The immediate decrease in all cardiovascular parameters in our patients can be explained by changes in the autonomic balance as it has been previously reported that sympathetic activity is lower during left nostril breathing.[5
] It has also been reported that exclusive left nostril breathing, repeated 4 times a day for a month reduced sympathetic activity.[7
We have earlier reported that the practice of sukha pranayama for 5 min at a rate of 6 BPM reduces HR and BP in patients of hypertension.[9
] In both that study as well as the present study we have found significant reduction in SP values that were on the higher side despite regular medication. However we have found in both studies that DP didn’t change much and this may be attributed to the fact it was already stabilized within the normal range with medication.
The cardiovascular effects in the present study as well as our previous one are more pronounced with regard to the RPP and Do P due to the cumulative benefits occurring as a result of reduction in HR as well as BP. RPP and Do P are especially important in patient care as they are indirect indicators of myocardial oxygen consumption and load on the heart, thereby signifying a lowering of strain on the heart.[10
] The RPP also provides a simple measure of overall heart rate variability (HRV) in hypertensive patients and is a surrogate marker in situations
where HRV analysis is not available.[11
] Hence, the reduction in RPP in our study implies better autonomic regulation of the heart in hypertensive patients. A previous study from our laboratories reported that pranayama training of three months duration modulates ventricular performance by increasing parasympathetic activity and simultaneously decreasing sympathetic activity.[12
] This may explain significant decreases in HR and BP observed in the present study with pronounced effects on the heart.
Our findings are in agreement with those of a previous report that left UFNB at the rate of 6 BPM lowers HR with compensatory increase in stroke volume and end diastolic volume.[4
] Another study done on normal volunteers reported a significant decrease in SP and MP following 30 min of exclusive left nostril breathing while the small reduction in DP in that study also missed significance as in ours.[6
] This shows that similar beneficial effects can be obtained in hypertensive patients even after less than 5 min of pranayama practice. Interestingly Raghuraj and Telles reported a significant increase in HR whereas we have found a significant decrease in HR in the present study. They suggested that the fall in SP may have been influenced by changes in cardiac output (CO), peripheral vascular resistance and humoral factors.[6
] However the rise in HR in their study doesn’t support the contention of changes in CO and if there was change in peripheral vascular resistance, it should have been reflected in the DP changes. As the HR reduced significantly in our study, it is more plausible that the fall is SP is related to CO. They had not used timed breathing rates in their study whereas our subjects were breathing at the rate of 6 BPM and this may have harmonized respiratory and cardiovascular Meyer rhythms, resulting in changes in HR as well as BP. Breathing at the rate of 6 BPM increases vagal modulation of sinoatrial (SA) and atrioventricular (AV) nodes[13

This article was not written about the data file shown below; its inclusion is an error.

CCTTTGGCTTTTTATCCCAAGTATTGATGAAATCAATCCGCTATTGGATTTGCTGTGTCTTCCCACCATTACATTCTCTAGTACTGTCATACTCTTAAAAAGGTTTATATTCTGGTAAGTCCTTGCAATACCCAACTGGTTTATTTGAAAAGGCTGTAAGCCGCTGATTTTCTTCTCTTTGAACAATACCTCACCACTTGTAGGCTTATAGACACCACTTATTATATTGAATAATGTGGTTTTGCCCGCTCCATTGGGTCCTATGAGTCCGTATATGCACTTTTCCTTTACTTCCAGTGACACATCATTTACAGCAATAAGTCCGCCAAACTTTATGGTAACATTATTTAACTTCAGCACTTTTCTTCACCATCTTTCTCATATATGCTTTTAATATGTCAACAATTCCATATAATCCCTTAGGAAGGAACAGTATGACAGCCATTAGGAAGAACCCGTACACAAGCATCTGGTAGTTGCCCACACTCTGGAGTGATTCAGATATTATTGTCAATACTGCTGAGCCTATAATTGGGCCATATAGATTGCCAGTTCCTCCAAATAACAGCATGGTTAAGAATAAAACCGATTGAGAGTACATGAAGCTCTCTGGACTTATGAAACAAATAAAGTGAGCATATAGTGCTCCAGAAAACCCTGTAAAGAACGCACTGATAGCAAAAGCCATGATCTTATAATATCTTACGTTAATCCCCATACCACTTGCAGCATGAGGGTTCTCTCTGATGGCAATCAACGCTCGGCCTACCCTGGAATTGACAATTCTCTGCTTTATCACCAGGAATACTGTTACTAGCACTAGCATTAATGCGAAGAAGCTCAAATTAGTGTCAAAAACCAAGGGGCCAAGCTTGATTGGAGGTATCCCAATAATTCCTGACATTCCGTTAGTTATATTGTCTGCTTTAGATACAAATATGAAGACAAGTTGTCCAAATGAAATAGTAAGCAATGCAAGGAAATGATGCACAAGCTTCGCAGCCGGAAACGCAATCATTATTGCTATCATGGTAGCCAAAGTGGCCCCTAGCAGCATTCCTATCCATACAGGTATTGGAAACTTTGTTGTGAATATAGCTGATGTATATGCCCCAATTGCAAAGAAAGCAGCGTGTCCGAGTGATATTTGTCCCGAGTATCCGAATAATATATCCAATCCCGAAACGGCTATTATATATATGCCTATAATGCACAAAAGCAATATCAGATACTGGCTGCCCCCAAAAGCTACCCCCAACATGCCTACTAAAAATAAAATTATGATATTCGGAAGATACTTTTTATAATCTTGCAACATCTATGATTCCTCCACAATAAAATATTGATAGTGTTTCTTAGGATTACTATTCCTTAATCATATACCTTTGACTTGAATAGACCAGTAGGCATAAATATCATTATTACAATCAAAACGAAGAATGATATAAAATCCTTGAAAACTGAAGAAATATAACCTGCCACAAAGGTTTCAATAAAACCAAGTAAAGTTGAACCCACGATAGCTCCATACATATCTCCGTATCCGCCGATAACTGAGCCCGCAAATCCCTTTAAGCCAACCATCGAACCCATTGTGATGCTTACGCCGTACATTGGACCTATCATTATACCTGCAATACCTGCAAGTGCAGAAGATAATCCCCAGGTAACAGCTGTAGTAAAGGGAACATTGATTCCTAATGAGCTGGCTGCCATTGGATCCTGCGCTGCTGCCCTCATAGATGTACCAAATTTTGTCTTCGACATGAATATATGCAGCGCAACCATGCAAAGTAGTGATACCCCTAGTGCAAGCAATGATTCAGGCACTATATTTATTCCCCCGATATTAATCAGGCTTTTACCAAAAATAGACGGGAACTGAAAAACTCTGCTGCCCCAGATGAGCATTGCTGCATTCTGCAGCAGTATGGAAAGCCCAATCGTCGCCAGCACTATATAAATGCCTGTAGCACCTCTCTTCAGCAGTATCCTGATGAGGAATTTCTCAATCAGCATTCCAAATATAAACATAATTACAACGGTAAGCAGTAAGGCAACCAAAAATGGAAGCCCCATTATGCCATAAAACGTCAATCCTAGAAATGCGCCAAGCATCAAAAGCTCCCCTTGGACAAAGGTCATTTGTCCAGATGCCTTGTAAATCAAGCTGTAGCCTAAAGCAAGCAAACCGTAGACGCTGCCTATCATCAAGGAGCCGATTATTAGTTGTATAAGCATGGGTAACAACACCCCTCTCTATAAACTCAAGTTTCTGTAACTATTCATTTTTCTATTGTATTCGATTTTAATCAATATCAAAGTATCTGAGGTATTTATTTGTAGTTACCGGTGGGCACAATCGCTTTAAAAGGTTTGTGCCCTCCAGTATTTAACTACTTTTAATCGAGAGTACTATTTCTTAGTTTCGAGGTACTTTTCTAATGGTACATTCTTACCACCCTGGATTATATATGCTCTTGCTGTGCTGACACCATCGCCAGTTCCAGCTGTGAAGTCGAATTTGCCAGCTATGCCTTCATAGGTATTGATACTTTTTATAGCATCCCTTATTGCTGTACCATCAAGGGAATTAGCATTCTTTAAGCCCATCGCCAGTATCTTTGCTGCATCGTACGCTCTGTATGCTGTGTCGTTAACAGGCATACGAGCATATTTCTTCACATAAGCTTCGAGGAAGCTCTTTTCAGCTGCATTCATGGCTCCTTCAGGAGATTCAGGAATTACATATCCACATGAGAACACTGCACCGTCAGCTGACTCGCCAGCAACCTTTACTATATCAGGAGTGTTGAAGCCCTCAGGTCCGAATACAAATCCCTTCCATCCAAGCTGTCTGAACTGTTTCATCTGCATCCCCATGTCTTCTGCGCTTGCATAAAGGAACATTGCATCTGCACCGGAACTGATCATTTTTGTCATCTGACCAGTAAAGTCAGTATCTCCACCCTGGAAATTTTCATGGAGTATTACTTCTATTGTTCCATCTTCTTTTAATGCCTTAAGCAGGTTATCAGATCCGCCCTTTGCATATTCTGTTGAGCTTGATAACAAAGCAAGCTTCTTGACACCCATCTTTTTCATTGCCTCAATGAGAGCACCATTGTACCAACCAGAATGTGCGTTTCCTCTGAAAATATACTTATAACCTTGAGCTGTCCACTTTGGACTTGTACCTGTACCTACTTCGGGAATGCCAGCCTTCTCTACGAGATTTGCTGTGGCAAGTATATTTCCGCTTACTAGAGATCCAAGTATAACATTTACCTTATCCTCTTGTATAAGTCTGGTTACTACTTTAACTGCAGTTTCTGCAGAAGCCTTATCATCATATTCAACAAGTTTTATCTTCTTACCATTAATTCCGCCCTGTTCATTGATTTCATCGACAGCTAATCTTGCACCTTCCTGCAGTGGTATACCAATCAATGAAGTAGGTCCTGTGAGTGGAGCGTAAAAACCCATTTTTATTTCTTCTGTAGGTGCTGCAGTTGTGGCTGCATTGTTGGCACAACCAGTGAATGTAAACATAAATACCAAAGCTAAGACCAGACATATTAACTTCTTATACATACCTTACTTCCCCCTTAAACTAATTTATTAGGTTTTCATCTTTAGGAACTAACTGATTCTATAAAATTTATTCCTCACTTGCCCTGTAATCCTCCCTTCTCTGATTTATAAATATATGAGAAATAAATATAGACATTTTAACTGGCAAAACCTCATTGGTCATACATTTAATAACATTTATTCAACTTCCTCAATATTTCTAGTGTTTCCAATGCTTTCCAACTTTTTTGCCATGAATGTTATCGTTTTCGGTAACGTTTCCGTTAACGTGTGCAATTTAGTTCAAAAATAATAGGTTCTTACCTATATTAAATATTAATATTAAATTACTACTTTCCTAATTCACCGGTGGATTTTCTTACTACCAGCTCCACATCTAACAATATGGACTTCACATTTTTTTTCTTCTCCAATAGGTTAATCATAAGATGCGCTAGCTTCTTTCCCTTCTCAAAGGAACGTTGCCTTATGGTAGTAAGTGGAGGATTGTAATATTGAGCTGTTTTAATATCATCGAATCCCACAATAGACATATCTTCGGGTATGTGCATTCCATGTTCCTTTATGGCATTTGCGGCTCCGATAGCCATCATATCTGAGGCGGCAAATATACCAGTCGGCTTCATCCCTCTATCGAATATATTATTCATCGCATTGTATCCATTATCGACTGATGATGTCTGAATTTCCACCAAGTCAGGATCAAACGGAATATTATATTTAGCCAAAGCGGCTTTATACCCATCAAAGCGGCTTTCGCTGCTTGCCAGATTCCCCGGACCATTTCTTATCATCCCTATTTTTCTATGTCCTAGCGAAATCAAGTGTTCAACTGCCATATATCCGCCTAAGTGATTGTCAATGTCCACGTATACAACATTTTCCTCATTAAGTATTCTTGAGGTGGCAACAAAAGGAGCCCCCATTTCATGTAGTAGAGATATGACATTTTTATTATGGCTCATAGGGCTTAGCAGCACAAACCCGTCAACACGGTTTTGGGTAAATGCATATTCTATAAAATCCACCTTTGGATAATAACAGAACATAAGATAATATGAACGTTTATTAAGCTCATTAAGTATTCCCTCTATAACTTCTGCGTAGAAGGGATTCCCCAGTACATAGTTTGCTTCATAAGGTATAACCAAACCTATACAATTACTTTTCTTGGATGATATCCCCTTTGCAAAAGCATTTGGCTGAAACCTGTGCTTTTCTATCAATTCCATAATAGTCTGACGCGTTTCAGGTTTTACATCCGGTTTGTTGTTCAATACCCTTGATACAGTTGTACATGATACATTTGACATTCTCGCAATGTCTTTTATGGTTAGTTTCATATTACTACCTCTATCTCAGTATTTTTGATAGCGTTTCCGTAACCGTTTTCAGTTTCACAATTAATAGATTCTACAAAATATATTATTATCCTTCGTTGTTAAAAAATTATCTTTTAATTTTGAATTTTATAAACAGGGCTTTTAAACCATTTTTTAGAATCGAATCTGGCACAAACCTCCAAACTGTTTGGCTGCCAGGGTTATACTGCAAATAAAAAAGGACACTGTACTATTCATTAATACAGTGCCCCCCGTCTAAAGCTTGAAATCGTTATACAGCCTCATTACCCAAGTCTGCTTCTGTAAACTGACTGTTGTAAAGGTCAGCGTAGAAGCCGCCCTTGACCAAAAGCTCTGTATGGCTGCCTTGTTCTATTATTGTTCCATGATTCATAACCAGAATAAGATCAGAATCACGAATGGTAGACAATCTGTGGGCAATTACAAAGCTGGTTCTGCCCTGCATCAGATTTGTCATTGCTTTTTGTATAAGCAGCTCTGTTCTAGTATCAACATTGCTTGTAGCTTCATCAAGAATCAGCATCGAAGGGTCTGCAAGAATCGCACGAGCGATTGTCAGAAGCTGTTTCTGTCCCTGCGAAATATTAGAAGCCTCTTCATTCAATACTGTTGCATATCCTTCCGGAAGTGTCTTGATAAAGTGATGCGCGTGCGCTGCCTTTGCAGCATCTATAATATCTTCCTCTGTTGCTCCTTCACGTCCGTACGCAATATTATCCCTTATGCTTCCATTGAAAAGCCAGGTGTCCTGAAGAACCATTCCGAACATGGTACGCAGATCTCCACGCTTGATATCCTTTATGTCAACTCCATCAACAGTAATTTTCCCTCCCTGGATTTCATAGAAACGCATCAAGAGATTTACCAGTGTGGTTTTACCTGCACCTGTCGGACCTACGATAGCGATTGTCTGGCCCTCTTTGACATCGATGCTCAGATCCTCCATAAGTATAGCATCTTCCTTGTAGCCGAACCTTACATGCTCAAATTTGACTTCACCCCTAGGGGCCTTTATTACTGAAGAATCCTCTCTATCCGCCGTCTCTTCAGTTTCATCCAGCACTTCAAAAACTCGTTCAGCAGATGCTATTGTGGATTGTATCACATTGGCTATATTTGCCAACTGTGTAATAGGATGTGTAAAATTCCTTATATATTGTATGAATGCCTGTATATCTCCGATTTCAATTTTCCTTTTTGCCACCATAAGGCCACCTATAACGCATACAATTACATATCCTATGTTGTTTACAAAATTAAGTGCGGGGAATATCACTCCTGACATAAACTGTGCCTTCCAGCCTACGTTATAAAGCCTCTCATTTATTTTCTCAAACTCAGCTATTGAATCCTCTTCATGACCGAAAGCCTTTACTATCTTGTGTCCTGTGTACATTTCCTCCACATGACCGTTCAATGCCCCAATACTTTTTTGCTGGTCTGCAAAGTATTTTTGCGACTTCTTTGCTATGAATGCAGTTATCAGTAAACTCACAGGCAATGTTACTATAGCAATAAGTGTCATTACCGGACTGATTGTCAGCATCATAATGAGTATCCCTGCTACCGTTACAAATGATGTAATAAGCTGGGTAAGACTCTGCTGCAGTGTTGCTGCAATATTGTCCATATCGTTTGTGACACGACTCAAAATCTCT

] and enhances baroreceptor sensitivity[14
] by entraining all RR interval fluctuations, thereby causing them to merge at the rate of respiration and to increase greatly in amplitude. This increase in RR interval fluctuations enhances baroreflex efficiency and may have contributed towards lowering the BP.[15
] Increase vagal modulation of SA and AV nodes along with enhancement of baroreceptor sensitivity may be responsible for reduction in HR and subsequent fall in SP evidenced in our study.
Interestingly the gender based sub-analysis of our data reveals that our male participants evidenced significant reductions in HR and SP with an insignificant decrease in DP while in female participants only the HR decreased significantly with an insignificant decrease in SP. The statistically insignificant increase in DP in our female participants as opposed to its decrease in our male participants seems to have influenced the overall result with regard to DP. Similar differences between genders following UFNB have been reported suggesting that there may be a nostril laterality affecting the autonomous nervous system differentially in males and females.[16
] The differential effect on BP between genders as evidenced by our study is in agreement with another previous study in normal healthy volunteers that reported significant reduction in HR, SP and DP after 15min of left nostril breathing in males while the reduction in females was significant only with regard to HR.[17
] The different response of our female participants may also be due to the fact that most of them were peri and postmenopausal and this may have influenced their autonomic status.
It is concluded that CNP is effective in reducing HR and SP in hypertensive patients on regular standard medical management. To the best of our knowledge, there is no previous published report on immediate effects of left UFNB in patients of HT and ours is the first to report on this beneficial clinical effect. This may be due to a normalization of autonomic cardiovascular rhythms with increased vagal modulation and/or decreased sympathetic activity along with improvement in baroreflex sensitivity. Further studies are required to enable a deeper understanding of the mechanisms involved as well as determine how long such a BP lowering effect persists. We recommend that this simple and cost effective technique be added to the regular management protocol of HT and utilized when immediate reduction of BP is required in day-to-day as well as clinical situations.